Fourth, Roma who survived the occupation were almost never involved in providing testimonies about Nazi crimes (perhaps they were not given the opportunity to do so.  In 2015–2019 a large-scale online educational project called RomArchive was carried out, one of whose sections is entitled “Voices of the Victims.” Its task lay in collecting and presenting the testimonies of Roma from Ukraine and other countries who survived the genocide, which date to the wartime period and the first postwar years. During the search process it became clear that the testimonies collected by the commission could be counted on the fingers of one hand. 
Fifth, the existence and work of the NDK were subordinated to domestic and foreign policy tasks. They gave rise to discursive practices that were used by members of the NDK during the drafting of final reports. In the foreign policy dimension, the task lay in the preparation of a corpus of claims and an evidentiary basis for a postwar tribunal of Nazi Germany for the purpose of obtaining reparations. The goal of the domestic policy task was the further use of NDK documents to inform—and, at the same time, to educate—the Soviet audience about the scale of human losses and material damage caused by the war. Both the foreign- and domestic-policy tasks determined the need to present atrocities and genocidal practices as ones that were aimed not so much at a specific group (or groups as such) as at the entire population of the USSR, regardless of ethnic affiliation.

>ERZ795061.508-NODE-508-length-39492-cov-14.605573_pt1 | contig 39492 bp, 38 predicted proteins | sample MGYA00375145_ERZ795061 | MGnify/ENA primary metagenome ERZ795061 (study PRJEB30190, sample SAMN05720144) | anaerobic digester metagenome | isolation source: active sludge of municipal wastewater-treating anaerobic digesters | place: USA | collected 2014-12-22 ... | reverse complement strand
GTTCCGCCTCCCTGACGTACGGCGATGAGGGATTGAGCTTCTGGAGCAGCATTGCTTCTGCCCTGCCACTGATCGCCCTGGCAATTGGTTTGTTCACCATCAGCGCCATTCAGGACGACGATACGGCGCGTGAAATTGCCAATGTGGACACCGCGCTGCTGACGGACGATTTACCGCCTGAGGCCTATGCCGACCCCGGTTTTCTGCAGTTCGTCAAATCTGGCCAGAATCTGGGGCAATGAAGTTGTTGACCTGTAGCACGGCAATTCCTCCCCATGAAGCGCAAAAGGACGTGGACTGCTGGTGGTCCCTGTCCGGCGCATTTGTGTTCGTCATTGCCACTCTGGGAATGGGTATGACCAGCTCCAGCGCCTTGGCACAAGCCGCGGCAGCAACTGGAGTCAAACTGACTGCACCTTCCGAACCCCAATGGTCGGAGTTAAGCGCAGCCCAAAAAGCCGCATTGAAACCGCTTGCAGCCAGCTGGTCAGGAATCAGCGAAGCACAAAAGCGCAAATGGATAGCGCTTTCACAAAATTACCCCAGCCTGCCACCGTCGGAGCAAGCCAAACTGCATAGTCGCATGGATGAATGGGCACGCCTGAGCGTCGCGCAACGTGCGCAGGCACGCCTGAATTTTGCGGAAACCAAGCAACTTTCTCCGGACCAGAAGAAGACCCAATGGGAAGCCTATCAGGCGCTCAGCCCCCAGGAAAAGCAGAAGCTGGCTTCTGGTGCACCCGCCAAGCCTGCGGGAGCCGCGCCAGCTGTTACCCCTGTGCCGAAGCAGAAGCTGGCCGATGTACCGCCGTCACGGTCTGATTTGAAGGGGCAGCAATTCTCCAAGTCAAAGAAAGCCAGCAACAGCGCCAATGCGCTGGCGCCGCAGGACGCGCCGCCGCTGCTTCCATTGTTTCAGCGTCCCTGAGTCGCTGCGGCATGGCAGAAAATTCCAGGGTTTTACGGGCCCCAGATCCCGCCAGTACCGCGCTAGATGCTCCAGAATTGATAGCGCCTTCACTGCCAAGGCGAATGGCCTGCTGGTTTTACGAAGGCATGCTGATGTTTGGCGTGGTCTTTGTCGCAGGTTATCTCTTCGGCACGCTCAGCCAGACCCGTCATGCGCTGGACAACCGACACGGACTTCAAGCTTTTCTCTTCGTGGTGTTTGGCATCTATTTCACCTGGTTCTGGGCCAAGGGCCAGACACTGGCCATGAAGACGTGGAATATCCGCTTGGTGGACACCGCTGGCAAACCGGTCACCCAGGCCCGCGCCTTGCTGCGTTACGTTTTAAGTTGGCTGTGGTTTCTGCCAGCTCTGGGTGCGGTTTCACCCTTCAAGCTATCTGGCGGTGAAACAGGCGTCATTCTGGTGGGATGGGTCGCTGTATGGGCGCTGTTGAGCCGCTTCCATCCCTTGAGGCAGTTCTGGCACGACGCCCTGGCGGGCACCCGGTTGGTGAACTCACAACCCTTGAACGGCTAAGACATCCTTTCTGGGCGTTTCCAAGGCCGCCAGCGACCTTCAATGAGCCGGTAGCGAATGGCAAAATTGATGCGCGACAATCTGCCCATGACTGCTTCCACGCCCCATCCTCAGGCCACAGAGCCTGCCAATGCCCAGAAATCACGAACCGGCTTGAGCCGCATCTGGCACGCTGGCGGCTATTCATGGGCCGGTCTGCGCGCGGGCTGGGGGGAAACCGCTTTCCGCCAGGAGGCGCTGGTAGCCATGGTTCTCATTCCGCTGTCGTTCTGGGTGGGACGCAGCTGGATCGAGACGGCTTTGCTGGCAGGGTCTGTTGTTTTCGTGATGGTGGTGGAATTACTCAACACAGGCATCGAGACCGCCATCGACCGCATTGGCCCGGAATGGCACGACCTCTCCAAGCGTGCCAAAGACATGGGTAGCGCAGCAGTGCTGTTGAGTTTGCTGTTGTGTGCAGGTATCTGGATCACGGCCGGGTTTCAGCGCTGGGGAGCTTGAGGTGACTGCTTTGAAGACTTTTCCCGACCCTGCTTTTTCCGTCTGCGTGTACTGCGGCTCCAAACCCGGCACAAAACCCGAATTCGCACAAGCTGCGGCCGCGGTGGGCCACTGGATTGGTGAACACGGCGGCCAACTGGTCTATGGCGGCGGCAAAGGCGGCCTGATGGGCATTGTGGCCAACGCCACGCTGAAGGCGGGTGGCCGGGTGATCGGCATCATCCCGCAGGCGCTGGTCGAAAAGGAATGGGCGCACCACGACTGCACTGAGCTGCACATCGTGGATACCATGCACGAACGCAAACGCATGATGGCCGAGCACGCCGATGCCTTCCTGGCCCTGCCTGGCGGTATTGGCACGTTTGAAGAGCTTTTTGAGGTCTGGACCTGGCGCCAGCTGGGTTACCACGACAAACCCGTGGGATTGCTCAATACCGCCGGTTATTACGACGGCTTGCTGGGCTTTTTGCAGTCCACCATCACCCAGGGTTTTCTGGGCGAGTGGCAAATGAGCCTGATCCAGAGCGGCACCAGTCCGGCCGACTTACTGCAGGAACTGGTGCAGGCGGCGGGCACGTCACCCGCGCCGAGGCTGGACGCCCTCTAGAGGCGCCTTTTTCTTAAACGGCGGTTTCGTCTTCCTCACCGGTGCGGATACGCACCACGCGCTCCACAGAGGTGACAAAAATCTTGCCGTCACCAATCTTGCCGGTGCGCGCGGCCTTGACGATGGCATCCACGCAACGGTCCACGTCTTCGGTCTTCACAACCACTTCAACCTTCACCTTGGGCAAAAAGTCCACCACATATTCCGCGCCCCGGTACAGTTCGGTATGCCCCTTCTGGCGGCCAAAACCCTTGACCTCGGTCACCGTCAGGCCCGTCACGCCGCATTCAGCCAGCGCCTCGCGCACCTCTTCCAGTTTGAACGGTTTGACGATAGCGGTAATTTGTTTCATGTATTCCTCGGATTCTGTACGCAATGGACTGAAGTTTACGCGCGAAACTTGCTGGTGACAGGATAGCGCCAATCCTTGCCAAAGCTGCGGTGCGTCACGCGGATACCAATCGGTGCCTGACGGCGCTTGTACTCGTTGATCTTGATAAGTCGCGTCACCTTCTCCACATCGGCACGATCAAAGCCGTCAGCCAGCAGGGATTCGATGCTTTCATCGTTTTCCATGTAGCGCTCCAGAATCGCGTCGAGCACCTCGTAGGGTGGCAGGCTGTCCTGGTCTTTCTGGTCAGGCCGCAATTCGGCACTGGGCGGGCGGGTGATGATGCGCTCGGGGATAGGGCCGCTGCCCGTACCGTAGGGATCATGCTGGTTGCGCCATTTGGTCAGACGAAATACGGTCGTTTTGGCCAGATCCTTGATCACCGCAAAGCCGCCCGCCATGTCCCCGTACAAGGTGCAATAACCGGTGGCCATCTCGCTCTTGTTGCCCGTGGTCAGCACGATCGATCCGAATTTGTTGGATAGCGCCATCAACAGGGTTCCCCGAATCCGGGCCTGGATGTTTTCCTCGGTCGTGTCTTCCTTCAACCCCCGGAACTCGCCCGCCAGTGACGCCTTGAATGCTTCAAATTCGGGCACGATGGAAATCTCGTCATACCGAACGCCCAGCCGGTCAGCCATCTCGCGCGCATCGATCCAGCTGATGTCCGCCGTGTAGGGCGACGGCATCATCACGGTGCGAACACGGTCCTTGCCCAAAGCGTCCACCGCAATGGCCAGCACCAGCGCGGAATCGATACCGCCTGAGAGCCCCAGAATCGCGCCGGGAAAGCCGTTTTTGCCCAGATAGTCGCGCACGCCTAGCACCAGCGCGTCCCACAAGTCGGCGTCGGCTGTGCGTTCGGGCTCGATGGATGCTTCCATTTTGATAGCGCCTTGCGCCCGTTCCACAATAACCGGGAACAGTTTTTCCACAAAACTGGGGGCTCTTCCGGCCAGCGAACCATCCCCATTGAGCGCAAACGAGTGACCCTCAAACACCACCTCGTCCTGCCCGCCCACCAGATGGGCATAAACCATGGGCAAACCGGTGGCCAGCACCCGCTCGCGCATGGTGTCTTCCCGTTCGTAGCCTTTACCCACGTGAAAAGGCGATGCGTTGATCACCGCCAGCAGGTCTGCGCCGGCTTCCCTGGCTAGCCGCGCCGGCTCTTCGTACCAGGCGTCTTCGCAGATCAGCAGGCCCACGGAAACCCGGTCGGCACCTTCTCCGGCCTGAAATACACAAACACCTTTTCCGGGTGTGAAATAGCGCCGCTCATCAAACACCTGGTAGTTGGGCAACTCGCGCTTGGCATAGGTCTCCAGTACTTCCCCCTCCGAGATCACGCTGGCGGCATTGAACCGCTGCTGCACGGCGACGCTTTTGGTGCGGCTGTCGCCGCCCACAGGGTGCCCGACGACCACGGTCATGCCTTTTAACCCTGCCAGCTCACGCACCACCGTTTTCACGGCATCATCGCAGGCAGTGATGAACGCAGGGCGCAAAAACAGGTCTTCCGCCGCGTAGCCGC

Whereas murdered Jews had at least a small chance of becoming victims of the ideologically motivated desire to destroy a people according to ethnic criteria, the fate of the Roma (partly as a result of the fact that some Roma victims were truly nomadic, partly owing to the Extraordinary State Commission’s inattention to this people) was mostly portrayed as being the result of the occupiers’ policy, which was based on “social” criteria and intended to eliminate from society supposedly “asocial,” “useless,” and “alien” elements.
In the collective perception of Soviet society (which, like any other society, was not free of superstitions and stereotypes about “gypsies” even before the German invasion), this method of documenting the Roma tragedy could only reinforce the notion that the Germans, who were advocates of productive labor and strict discipline, sought to restore order. And they did not like “gypsies” precisely because they supposedly “did not want to work.” One can even assume that the work done by the direct executors of the NDK on the local level during the documenting of Roma victims could also have been conditioned to a certain degree by this attitude to Roma. This may be the sixth reason why information about Roma victims is so scarce in NDK documents.